What Is a Rigid Caster?
Rigid casters are the opposite of swivel casters. They cannot swivel and are usually used on one side of a cart. However, they can still provide steering capability when used with swivel casters. The basic structure of a rigid caster consists of a formed or welded fork and a wheel held in place by an axle. Most rigid casters are available as plate mount only, but special stem mount versions are available for larger minimum quantities.
Fixed casters are wheels mounted on a non-swiveling housing. They are often used with swivel casters and are useful for indoor applications. Fixed casters usually have four bolts and can be made of steel, stainless steel, or synthetic materials. They have limited swivel motion and may cause problems when moving furniture on uneven surfaces.
Fixed casters are more stable than swivel casters because the wheels are fixed. As a result, they are easier to steer and cause less drag when moving. They also support the object’s weight and must move it without interruption. The construction materials of casters depend on their application, and they may be made of polyurethane or stainless steel to avoid damaging interior floors. Various casters are available, and a thorough understanding of their use is important for a smooth ride.
The durability of rigid casters depends on the materials used in making the wheels. The polyurethane wheels are particularly durable and provide excellent abrasion resistance. In addition, the 1/4-inch steel construction helps ensure smooth rolling.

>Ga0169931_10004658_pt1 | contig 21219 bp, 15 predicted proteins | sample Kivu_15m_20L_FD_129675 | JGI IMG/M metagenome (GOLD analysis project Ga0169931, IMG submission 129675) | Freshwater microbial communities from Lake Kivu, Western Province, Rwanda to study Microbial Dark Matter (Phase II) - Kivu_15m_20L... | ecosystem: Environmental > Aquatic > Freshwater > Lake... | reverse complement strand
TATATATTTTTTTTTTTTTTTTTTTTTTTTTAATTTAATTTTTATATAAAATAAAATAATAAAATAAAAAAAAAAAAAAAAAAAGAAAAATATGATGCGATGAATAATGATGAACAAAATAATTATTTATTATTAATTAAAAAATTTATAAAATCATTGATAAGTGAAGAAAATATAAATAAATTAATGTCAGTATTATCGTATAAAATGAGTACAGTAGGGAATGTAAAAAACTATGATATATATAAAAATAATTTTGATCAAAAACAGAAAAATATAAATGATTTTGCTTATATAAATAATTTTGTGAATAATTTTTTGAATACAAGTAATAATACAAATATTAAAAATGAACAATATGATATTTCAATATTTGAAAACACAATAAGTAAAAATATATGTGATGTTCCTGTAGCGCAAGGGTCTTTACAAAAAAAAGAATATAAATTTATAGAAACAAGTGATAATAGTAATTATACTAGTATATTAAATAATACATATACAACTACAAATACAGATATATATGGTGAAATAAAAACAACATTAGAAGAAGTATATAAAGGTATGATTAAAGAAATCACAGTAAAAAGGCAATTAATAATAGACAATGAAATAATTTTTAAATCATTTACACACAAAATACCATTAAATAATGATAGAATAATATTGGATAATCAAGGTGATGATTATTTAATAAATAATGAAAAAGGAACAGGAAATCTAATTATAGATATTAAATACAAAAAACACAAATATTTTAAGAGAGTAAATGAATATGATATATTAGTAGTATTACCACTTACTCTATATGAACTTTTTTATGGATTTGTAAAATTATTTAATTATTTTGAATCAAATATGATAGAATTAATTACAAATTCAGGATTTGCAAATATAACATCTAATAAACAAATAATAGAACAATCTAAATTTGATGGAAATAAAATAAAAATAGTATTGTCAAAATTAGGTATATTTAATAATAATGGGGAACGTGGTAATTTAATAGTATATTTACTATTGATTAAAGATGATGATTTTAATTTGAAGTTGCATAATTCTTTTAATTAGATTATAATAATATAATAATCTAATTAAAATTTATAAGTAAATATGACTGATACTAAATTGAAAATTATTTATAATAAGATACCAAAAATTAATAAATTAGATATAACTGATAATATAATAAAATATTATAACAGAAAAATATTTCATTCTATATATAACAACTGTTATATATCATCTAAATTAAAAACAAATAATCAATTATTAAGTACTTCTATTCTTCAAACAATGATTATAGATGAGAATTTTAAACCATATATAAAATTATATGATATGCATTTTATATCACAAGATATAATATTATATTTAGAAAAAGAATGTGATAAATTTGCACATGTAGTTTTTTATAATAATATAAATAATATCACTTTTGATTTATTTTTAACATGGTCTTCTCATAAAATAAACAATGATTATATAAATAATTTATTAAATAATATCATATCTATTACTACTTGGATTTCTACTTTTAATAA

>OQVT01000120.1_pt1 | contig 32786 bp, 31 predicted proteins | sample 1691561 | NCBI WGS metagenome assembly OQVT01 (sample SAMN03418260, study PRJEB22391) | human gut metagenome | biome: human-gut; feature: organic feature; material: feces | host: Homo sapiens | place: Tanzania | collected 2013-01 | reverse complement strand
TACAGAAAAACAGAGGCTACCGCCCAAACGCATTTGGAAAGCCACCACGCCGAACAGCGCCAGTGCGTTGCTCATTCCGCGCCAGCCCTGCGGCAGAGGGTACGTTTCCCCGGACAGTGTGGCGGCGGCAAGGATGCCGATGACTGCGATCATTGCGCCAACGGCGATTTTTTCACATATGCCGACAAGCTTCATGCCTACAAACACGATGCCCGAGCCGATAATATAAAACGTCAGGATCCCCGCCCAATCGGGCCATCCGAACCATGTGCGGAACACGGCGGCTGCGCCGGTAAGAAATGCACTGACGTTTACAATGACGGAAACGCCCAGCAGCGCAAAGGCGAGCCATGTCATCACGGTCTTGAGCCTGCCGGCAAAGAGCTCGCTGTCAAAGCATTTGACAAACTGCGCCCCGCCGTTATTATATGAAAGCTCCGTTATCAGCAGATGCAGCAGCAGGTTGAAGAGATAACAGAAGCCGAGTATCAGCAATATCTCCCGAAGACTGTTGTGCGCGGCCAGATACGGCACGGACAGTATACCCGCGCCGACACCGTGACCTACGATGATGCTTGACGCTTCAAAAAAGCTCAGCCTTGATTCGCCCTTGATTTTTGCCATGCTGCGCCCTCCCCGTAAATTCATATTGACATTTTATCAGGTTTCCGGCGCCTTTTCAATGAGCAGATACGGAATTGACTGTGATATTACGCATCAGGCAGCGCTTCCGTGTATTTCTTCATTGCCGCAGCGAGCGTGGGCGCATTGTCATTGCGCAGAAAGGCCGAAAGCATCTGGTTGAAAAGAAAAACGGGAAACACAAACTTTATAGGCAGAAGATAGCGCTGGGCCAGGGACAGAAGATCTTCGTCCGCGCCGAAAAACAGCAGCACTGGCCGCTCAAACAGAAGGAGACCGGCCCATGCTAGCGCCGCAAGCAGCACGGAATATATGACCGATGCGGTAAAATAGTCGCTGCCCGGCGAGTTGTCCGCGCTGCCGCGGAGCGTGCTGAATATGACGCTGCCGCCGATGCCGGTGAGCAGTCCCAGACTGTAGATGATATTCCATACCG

The durability of the casters varies widely. Casters for industrial and automotive uses are designed to handle floors ranging from relatively clean to debris. Therefore, casters can be designed with wheels made of different materials to cater to this wide range of floor conditions. The wheel materials used are polyurethane, thermoplastic elastomers, and soft rubber. Hard wheels are ideal for use on floors with little or no debris, while softer rubber wheels are suited for rougher floor conditions.
Reduce Swiveling Force
When choosing heavy-duty industrial casters, a key feature is the lead of the swivel nut. A longer lead means the wheel is farther from the raceway, reducing the force required to swivel the caster. A longer lead also means it is easier to maneuver the caster in tight areas and requires less force to turn. However, be aware of the additional space that long leads consume. When considering lead lengths, consider the size of the wheels and the leg thickness to determine whether they are suitable for the task.
One key difference between rigid and swivel casters is their offset. The larger the offset, the less force is required to swivel the caster. Rigid casters, on the other hand, have a longer offset. This offset reduces the swiveling force of the casters, which helps improve material handling ergonomics and workplace safety.
Rigid casters are built for straight-line travel and automatically align themselves with the direction of travel. They consist of a wheel mounted on a stationary fork, with the fork orientated as soon as the caster is mounted on the vehicle. These casters are commonly found on shopping cart wheels in North America. However, these casters tend to limit the motion of the vehicle.
Industrial casters come in both swivel and rigid designs. Which you choose will depend on the amount of weight, space, and maneuverability of the object you’re moving. Rigid casters are the most stable and rigid and are better for straight-line travel because they don’t swivel. They can’t steer or pivot. Rigid casters are the preferred choice if you want to avoid causing damage to the vehicle when it is moving or stored.